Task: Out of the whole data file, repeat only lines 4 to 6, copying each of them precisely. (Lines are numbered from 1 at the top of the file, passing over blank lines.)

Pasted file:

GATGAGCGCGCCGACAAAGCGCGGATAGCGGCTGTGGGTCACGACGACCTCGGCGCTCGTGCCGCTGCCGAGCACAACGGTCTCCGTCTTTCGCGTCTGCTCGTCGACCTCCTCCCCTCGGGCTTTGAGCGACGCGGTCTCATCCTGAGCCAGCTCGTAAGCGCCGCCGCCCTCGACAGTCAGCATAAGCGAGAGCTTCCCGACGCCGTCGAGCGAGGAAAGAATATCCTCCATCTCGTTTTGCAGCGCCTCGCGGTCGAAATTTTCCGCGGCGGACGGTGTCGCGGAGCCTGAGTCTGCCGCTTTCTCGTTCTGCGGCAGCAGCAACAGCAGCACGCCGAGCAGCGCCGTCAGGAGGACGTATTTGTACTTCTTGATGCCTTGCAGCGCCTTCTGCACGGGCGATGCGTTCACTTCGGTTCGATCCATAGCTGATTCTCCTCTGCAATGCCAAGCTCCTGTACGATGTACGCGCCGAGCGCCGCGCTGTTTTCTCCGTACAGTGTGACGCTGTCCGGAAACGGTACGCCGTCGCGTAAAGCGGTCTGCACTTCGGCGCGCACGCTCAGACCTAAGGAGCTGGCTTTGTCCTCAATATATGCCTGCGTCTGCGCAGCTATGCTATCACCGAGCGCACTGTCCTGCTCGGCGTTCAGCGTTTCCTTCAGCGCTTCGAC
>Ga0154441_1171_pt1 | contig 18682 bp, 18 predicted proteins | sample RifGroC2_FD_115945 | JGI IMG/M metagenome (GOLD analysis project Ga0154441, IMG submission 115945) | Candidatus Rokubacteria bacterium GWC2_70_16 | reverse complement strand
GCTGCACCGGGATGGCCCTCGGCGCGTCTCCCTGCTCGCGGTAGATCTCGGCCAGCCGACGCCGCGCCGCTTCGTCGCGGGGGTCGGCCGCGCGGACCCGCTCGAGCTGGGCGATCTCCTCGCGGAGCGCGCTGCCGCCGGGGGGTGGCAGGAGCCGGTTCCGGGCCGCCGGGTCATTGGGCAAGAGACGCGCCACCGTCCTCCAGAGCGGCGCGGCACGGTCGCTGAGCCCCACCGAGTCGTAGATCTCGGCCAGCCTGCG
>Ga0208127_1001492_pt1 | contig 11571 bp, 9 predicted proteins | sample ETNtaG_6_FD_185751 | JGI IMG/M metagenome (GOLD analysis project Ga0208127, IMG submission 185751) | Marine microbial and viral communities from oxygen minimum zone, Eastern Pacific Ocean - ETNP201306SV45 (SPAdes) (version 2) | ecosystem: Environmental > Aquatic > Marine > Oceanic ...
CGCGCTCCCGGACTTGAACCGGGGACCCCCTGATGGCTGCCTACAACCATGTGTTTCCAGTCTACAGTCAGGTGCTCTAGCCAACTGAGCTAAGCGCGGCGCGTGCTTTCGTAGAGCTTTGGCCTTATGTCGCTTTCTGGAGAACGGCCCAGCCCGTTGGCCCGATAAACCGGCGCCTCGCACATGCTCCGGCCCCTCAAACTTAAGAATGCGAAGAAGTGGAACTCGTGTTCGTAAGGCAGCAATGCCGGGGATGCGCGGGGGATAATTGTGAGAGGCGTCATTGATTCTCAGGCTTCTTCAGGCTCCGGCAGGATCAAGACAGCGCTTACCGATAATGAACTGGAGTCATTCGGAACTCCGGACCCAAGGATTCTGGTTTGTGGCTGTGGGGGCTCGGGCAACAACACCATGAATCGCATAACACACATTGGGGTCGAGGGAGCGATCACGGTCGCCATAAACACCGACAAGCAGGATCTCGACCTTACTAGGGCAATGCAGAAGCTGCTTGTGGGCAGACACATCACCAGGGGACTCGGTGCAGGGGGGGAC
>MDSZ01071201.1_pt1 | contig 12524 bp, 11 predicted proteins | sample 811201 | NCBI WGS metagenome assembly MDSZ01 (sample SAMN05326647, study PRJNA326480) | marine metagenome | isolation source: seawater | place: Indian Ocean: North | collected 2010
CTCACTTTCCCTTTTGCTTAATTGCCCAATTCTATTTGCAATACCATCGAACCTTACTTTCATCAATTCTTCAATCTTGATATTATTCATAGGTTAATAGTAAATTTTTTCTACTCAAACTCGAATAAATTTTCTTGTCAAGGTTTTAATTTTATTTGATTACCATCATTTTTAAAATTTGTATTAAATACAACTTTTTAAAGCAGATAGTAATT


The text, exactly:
>Ga0208127_1001492_pt1 | contig 11571 bp, 9 predicted proteins | sample ETNtaG_6_FD_185751 | JGI IMG/M metagenome (GOLD analysis project Ga0208127, IMG submission 185751) | Marine microbial and viral communities from oxygen minimum zone, Eastern Pacific Ocean - ETNP201306SV45 (SPAdes) (version 2) | ecosystem: Environmental > Aquatic > Marine > Oceanic ...
CGCGCTCCCGGACTTGAACCGGGGACCCCCTGATGGCTGCCTACAACCATGTGTTTCCAGTCTACAGTCAGGTGCTCTAGCCAACTGAGCTAAGCGCGGCGCGTGCTTTCGTAGAGCTTTGGCCTTATGTCGCTTTCTGGAGAACGGCCCAGCCCGTTGGCCCGATAAACCGGCGCCTCGCACATGCTCCGGCCCCTCAAACTTAAGAATGCGAAGAAGTGGAACTCGTGTTCGTAAGGCAGCAATGCCGGGGATGCGCGGGGGATAATTGTGAGAGGCGTCATTGATTCTCAGGCTTCTTCAGGCTCCGGCAGGATCAAGACAGCGCTTACCGATAATGAACTGGAGTCATTCGGAACTCCGGACCCAAGGATTCTGGTTTGTGGCTGTGGGGGCTCGGGCAACAACACCATGAATCGCATAACACACATTGGGGTCGAGGGAGCGATCACGGTCGCCATAAACACCGACAAGCAGGATCTCGACCTTACTAGGGCAATGCAGAAGCTGCTTGTGGGCAGACACATCACCAGGGGACTCGGTGCAGGGGGGGAC
>MDSZ01071201.1_pt1 | contig 12524 bp, 11 predicted proteins | sample 811201 | NCBI WGS metagenome assembly MDSZ01 (sample SAMN05326647, study PRJNA326480) | marine metagenome | isolation source: seawater | place: Indian Ocean: North | collected 2010